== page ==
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Anglo American – proposal received from BHP to buy the business

BHP has made an initial proposal to buy Anglo American in an all-share offer, the proposal excludes its platinum and Kumba Iron Ore businesses.
Anglo American - lower commodity prices weigh

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Anglo American has confirmed it received a proposal from BHP to buy the business in exchange for shares in BHP. The initial proposal requires Anglo to de-merge its Platinum and Kumba Iron Ore businesses to its shareholders prior to completion.

The terms value Anglo’s total share capital (including the Platinum and Kumba assets) at £31.1bn, or £25.08 per share.

BHP now has until 22 May 2024 to make a firm offer.

The shares rose 12.7% in early trading.

Our view

Anglo American’s production cuts last year mean sentiment is low. It’s not too surprising to see some of the bigger players like BHP looking to snap up a bargain. BHP’s proposal is in its early stages, and will likely need to come up a bit before the Anglo board puts anything in front of shareholders. It’s also complicated, given BHP doesn’t want the iron ore or platinum businesses so they’d need to be spun off before completion.

But despite the challenges, Anglo’s valuation doesn’t look to fully reflect the sum value of each part. Some combination of a buyout from a peer like BHP and a demerger of other assets could see that value unlocked. If the price is right. As always there are no guarantees.

Anglo’s asset mix is diverse, with a tilt toward iron ore and copper. But there’s also nickel, diamonds and platinum metals in the mix. It’s in some of the smaller areas where trouble’s been brewing. The diamond market has been poor, partly shifting dynamics but also an inventory overhang over the second half which should improve. The outlook for nickel pricing has been revised lower too and Anglo has had to write down the value of both operations as a result.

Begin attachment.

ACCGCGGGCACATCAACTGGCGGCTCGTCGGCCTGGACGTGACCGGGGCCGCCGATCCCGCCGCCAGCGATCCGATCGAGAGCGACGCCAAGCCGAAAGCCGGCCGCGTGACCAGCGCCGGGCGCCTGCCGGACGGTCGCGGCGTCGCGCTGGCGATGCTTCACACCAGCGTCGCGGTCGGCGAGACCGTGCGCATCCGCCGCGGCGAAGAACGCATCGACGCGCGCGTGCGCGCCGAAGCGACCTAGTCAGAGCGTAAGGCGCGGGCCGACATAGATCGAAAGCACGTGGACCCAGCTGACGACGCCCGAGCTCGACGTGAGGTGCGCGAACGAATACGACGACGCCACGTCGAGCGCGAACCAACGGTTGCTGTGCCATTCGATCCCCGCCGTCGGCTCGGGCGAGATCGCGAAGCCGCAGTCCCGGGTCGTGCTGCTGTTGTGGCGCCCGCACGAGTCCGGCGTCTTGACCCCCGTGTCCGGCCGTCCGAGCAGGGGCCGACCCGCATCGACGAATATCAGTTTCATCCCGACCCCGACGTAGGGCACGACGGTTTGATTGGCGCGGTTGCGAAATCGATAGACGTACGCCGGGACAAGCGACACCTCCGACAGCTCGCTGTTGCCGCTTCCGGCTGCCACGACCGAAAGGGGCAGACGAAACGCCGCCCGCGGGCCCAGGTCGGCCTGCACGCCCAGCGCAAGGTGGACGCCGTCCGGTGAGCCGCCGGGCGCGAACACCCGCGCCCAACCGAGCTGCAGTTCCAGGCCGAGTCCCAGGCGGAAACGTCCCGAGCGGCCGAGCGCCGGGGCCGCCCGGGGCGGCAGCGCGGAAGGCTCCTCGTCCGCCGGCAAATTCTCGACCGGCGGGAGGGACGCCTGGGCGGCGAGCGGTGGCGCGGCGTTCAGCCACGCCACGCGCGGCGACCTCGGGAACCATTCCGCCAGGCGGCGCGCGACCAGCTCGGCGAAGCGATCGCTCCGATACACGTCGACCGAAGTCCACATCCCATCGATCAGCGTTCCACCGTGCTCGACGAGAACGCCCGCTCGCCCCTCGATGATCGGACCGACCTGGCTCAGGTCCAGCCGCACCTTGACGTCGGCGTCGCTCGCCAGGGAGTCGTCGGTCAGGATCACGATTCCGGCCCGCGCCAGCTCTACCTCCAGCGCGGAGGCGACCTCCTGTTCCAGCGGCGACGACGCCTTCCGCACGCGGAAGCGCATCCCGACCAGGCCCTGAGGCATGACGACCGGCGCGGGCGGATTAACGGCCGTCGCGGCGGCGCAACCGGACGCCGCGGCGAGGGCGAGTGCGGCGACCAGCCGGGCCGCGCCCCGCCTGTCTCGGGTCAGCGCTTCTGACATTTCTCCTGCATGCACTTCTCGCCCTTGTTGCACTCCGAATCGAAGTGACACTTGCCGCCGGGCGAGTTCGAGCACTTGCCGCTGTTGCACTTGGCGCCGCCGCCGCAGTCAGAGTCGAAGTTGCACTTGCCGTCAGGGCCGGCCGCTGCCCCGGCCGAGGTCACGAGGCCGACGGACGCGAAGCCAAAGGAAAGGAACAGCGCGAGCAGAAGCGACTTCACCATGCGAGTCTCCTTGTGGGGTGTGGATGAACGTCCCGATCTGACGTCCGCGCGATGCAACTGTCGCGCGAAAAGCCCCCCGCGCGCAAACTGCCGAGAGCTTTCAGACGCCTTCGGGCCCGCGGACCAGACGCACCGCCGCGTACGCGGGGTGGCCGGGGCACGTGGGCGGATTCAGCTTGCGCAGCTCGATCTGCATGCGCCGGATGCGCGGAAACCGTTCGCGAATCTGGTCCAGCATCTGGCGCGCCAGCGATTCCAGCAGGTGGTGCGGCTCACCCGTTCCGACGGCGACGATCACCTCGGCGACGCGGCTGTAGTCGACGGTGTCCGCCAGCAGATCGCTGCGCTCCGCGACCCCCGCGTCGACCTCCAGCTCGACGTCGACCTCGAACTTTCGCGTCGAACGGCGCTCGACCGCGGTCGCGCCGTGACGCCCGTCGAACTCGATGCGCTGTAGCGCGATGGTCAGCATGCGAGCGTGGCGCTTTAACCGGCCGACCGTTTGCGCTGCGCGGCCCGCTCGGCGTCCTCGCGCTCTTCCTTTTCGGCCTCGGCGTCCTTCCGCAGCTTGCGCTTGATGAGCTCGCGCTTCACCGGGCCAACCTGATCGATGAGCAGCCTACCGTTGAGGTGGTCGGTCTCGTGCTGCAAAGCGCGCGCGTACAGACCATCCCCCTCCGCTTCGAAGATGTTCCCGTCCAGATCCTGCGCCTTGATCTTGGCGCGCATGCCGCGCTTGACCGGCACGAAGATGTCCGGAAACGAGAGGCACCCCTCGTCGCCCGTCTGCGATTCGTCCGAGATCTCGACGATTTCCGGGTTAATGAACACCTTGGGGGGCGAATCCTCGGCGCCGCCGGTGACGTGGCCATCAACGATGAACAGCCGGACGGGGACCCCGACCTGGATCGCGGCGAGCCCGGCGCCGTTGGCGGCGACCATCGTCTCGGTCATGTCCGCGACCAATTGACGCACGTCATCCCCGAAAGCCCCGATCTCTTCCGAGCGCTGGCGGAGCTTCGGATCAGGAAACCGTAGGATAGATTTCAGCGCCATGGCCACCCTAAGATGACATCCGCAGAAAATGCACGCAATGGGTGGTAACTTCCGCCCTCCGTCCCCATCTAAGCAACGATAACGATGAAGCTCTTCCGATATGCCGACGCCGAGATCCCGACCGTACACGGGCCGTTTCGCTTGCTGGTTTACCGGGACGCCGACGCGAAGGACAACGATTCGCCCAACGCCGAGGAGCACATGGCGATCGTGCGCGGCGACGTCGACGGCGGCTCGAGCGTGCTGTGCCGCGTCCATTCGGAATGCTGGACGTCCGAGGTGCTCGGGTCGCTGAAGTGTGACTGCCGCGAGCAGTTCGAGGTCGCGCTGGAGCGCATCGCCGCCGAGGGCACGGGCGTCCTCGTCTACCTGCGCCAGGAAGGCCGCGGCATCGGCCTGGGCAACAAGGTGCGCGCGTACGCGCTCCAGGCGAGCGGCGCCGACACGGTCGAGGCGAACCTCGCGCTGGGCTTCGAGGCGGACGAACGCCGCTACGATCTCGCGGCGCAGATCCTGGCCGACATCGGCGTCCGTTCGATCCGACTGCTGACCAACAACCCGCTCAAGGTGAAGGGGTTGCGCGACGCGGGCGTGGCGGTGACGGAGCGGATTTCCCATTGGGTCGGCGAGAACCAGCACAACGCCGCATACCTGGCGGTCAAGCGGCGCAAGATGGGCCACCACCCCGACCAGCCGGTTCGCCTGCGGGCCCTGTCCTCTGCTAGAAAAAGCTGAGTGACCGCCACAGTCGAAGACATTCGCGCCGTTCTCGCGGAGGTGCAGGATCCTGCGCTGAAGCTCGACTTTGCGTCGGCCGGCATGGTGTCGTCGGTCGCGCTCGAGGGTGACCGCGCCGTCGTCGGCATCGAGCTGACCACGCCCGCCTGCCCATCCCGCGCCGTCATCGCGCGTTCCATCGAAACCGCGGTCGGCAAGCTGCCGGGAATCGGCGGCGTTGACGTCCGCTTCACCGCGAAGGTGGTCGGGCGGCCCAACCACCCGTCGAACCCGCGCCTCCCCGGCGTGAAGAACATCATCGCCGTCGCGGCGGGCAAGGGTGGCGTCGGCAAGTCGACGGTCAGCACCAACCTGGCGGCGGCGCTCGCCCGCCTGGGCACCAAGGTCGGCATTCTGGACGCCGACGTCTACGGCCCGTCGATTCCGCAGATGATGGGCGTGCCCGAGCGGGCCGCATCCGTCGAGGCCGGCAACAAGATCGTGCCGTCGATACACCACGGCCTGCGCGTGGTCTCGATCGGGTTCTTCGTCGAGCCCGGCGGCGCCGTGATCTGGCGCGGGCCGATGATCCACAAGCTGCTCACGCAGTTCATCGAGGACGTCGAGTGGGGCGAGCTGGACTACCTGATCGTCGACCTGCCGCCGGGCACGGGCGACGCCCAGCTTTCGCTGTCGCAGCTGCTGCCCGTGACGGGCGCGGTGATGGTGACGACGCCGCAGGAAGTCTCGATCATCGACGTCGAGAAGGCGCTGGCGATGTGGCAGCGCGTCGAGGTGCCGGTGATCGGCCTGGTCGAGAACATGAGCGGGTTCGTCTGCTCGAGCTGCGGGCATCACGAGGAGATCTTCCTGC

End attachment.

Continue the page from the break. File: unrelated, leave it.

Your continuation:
Copper and iron ore are both areas we like and together accounted for 72% of cash profit last year. Of the two, growth capital is focused on copper. Quellaveco in Peru finished its ramp up over 2023, and in Chile, there are plans to increase production from Collahuasi – both are high-margin assets.

The iron ore portfolio is set to expand with the Vale deal adding a fresh resource base to the Minas-Rio mine. We like the deal, it gives access to higher-grade ore which is not only more attractive to buyers but should also lead to lower costs. But it’s a long way off, so not something likely to have an impact anytime soon.

We're also excited about the potential for the Woodsmith project, which will give a fresh avenue into crop nutrients. It's a massive project, which means it’s expensive. If no wider takeover deal comes to pass, we wouldn’t be too surprised to see Anglo bring on a partner here, to help share some of the costs.

Looking to the balance sheet, net debt has risen but remains at a sustainable level. Payouts from profits above the 40% base level are unlikely and there’s a big cost effort underway to try and improve cash flows.